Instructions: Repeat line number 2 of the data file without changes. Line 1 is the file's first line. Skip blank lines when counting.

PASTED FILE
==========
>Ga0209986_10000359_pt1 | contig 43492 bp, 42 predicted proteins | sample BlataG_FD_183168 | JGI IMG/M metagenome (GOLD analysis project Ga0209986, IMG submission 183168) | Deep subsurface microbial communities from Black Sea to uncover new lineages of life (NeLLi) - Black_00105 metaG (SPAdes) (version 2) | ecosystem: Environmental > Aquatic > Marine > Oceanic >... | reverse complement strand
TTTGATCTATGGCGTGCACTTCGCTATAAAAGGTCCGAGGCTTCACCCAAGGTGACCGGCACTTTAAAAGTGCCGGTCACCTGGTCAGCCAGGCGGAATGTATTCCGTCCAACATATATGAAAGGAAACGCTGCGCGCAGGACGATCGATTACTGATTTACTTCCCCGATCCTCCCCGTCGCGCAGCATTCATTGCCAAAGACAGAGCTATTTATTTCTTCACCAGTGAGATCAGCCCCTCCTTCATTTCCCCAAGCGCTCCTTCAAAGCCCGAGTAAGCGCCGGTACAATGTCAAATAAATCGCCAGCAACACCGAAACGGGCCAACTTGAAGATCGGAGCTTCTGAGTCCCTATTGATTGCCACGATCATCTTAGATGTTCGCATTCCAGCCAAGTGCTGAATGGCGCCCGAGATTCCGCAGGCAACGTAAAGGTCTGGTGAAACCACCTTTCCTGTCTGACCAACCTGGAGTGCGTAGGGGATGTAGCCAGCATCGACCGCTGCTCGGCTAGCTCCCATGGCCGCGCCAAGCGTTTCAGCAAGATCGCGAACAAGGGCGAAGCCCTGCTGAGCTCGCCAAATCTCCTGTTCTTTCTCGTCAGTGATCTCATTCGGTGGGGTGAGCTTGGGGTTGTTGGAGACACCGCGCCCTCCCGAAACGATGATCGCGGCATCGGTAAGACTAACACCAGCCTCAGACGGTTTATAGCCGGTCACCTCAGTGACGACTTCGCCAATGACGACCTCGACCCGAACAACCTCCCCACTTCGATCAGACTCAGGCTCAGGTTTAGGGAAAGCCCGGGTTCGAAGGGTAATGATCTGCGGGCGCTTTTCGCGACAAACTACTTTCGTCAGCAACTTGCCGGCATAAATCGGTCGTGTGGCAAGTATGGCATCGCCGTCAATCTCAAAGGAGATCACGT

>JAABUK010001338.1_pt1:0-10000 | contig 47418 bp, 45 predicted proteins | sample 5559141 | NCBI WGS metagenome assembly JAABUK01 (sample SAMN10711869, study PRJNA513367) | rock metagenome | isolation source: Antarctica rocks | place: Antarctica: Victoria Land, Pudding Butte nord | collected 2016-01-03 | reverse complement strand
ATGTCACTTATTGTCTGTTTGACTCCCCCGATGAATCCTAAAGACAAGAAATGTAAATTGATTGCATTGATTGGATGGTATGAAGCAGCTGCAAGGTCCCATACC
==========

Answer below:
TTTGATCTATGGCGTGCACTTCGCTATAAAAGGTCCGAGGCTTCACCCAAGGTGACCGGCACTTTAAAAGTGCCGGTCACCTGGTCAGCCAGGCGGAATGTATTCCGTCCAACATATATGAAAGGAAACGCTGCGCGCAGGACGATCGATTACTGATTTACTTCCCCGATCCTCCCCGTCGCGCAGCATTCATTGCCAAAGACAGAGCTATTTATTTCTTCACCAGTGAGATCAGCCCCTCCTTCATTTCCCCAAGCGCTCCTTCAAAGCCCGAGTAAGCGCCGGTACAATGTCAAATAAATCGCCAGCAACACCGAAACGGGCCAACTTGAAGATCGGAGCTTCTGAGTCCCTATTGATTGCCACGATCATCTTAGATGTTCGCATTCCAGCCAAGTGCTGAATGGCGCCCGAGATTCCGCAGGCAACGTAAAGGTCTGGTGAAACCACCTTTCCTGTCTGACCAACCTGGAGTGCGTAGGGGATGTAGCCAGCATCGACCGCTGCTCGGCTAGCTCCCATGGCCGCGCCAAGCGTTTCAGCAAGATCGCGAACAAGGGCGAAGCCCTGCTGAGCTCGCCAAATCTCCTGTTCTTTCTCGTCAGTGATCTCATTCGGTGGGGTGAGCTTGGGGTTGTTGGAGACACCGCGCCCTCCCGAAACGATGATCGCGGCATCGGTAAGACTAACACCAGCCTCAGACGGTTTATAGCCGGTCACCTCAGTGACGACTTCGCCAATGACGACCTCGACCCGAACAACCTCCCCACTTCGATCAGACTCAGGCTCAGGTTTAGGGAAAGCCCGGGTTCGAAGGGTAATGATCTGCGGGCGCTTTTCGCGACAAACTACTTTCGTCAGCAACTTGCCGGCATAAATCGGTCGTGTGGCAAGTATGGCATCGCCGTCAATCTCAAAGGAGATCACGT